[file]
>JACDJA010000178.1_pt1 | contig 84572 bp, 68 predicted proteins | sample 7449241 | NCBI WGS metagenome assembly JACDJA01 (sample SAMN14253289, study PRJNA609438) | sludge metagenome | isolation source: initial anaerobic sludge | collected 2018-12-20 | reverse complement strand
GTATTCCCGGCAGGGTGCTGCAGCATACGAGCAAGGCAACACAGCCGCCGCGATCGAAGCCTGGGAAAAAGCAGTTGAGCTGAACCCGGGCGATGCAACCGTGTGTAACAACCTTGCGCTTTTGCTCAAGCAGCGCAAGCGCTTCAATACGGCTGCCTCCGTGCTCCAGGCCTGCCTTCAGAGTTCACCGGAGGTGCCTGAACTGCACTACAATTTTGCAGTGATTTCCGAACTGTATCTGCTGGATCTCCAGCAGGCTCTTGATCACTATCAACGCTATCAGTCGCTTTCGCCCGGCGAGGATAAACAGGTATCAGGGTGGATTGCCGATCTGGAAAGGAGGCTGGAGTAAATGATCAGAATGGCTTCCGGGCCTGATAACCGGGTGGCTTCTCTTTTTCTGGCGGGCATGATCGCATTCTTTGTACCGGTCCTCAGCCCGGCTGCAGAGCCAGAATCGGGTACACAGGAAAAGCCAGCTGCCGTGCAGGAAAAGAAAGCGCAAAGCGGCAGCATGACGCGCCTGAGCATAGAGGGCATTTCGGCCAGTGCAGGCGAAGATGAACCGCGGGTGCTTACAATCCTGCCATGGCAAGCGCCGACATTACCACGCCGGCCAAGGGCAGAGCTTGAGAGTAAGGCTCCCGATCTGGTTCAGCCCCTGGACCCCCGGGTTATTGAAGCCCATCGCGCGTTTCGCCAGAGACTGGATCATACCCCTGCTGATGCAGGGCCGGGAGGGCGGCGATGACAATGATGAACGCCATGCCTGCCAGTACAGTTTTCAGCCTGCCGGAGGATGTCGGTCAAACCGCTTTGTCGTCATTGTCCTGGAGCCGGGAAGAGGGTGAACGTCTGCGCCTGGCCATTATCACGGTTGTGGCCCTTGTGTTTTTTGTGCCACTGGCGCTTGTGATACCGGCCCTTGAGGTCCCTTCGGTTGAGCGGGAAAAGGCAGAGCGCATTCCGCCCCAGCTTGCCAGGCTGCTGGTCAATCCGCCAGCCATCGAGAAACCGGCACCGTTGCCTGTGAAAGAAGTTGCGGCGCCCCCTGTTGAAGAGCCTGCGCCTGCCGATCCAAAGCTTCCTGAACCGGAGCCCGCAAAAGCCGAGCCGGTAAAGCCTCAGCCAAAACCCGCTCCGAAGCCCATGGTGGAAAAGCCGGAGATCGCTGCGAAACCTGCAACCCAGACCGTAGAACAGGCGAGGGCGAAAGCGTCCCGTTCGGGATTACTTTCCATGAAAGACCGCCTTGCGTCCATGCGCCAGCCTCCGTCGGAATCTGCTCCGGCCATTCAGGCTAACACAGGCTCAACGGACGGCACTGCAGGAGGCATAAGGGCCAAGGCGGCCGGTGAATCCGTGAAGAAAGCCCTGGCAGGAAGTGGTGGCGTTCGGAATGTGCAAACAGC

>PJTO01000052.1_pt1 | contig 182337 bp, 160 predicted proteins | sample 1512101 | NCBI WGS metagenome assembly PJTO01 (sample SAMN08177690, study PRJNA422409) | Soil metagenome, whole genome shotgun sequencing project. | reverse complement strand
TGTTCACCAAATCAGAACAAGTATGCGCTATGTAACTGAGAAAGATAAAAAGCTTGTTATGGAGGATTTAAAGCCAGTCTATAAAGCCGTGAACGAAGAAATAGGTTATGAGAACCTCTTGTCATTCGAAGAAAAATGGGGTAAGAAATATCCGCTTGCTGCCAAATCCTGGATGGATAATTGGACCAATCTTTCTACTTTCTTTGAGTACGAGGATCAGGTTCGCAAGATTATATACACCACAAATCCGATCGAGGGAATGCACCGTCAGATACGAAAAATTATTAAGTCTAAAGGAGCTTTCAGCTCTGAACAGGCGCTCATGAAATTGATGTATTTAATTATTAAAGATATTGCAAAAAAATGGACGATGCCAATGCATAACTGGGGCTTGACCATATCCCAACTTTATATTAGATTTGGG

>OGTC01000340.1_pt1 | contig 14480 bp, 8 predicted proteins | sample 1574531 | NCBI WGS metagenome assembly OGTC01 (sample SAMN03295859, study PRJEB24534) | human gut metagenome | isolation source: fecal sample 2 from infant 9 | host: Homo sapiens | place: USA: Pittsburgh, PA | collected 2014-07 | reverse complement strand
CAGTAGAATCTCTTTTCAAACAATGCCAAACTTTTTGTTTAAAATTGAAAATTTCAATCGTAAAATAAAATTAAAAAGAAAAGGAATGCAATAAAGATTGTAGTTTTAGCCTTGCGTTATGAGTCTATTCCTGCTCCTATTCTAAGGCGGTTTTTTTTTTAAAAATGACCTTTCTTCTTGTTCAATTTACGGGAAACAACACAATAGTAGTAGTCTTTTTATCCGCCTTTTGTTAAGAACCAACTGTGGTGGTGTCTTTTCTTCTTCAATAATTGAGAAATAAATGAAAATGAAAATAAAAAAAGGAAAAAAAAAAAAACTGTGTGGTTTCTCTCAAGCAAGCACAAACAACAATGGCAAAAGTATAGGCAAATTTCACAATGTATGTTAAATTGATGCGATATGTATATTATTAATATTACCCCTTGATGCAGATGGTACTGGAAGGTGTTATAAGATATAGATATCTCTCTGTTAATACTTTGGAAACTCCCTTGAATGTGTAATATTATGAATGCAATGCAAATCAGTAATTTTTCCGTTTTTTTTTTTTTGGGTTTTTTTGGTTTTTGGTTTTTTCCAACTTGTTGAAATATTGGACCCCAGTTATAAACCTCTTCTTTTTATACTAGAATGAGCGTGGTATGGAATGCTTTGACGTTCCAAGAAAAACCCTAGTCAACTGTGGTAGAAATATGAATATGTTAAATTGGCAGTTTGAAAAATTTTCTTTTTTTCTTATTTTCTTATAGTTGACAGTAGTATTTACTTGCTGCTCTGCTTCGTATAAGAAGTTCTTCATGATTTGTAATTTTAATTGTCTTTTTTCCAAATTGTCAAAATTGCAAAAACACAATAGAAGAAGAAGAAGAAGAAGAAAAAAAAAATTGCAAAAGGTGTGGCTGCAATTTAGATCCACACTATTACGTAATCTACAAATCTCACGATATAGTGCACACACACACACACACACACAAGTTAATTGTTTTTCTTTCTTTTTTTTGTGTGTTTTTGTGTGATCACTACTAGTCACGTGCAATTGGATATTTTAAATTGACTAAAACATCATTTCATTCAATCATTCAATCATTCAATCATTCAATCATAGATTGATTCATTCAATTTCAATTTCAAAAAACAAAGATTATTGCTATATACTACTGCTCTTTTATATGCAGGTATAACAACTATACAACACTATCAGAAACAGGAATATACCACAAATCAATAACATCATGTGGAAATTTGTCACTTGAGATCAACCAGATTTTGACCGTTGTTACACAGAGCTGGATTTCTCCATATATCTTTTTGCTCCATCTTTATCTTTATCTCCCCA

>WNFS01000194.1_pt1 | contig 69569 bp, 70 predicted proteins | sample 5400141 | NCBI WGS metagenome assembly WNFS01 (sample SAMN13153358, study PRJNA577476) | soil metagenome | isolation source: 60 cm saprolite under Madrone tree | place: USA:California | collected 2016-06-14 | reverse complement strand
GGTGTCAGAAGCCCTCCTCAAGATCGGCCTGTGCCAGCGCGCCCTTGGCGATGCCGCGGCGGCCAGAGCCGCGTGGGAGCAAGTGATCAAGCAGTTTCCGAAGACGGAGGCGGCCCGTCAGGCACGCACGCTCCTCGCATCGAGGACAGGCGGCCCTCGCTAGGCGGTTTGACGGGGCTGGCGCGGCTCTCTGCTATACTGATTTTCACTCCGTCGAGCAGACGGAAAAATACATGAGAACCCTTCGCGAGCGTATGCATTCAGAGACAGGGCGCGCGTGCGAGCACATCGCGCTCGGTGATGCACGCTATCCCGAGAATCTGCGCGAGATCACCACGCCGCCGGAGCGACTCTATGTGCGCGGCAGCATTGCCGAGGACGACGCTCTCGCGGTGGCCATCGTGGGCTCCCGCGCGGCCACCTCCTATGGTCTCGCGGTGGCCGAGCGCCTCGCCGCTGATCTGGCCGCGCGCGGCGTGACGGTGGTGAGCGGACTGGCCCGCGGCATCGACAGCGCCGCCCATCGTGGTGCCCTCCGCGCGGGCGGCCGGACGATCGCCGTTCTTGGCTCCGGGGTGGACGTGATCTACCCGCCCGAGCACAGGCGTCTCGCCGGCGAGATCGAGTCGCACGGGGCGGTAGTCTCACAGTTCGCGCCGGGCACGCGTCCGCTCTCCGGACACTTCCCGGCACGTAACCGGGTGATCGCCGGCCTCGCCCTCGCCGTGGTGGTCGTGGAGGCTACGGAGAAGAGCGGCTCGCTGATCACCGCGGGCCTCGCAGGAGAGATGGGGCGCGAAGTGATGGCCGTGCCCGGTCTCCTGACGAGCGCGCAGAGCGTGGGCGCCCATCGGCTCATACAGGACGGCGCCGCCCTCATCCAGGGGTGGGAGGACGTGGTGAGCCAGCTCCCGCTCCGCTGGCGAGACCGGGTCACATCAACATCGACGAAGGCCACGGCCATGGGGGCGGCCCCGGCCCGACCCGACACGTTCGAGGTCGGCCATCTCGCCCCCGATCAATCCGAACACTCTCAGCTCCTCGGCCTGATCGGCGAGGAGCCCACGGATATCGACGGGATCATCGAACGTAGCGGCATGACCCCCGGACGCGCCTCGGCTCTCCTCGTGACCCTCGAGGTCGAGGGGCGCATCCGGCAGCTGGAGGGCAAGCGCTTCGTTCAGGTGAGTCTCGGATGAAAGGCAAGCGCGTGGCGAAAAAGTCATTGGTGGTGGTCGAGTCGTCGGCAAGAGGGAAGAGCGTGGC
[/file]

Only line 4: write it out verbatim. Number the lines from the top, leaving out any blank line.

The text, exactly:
TGTTCACCAAATCAGAACAAGTATGCGCTATGTAACTGAGAAAGATAAAAAGCTTGTTATGGAGGATTTAAAGCCAGTCTATAAAGCCGTGAACGAAGAAATAGGTTATGAGAACCTCTTGTCATTCGAAGAAAAATGGGGTAAGAAATATCCGCTTGCTGCCAAATCCTGGATGGATAATTGGACCAATCTTTCTACTTTCTTTGAGTACGAGGATCAGGTTCGCAAGATTATATACACCACAAATCCGATCGAGGGAATGCACCGTCAGATACGAAAAATTATTAAGTCTAAAGGAGCTTTCAGCTCTGAACAGGCGCTCATGAAATTGATGTATTTAATTATTAAAGATATTGCAAAAAAATGGACGATGCCAATGCATAACTGGGGCTTGACCATATCCCAACTTTATATTAGATTTGGG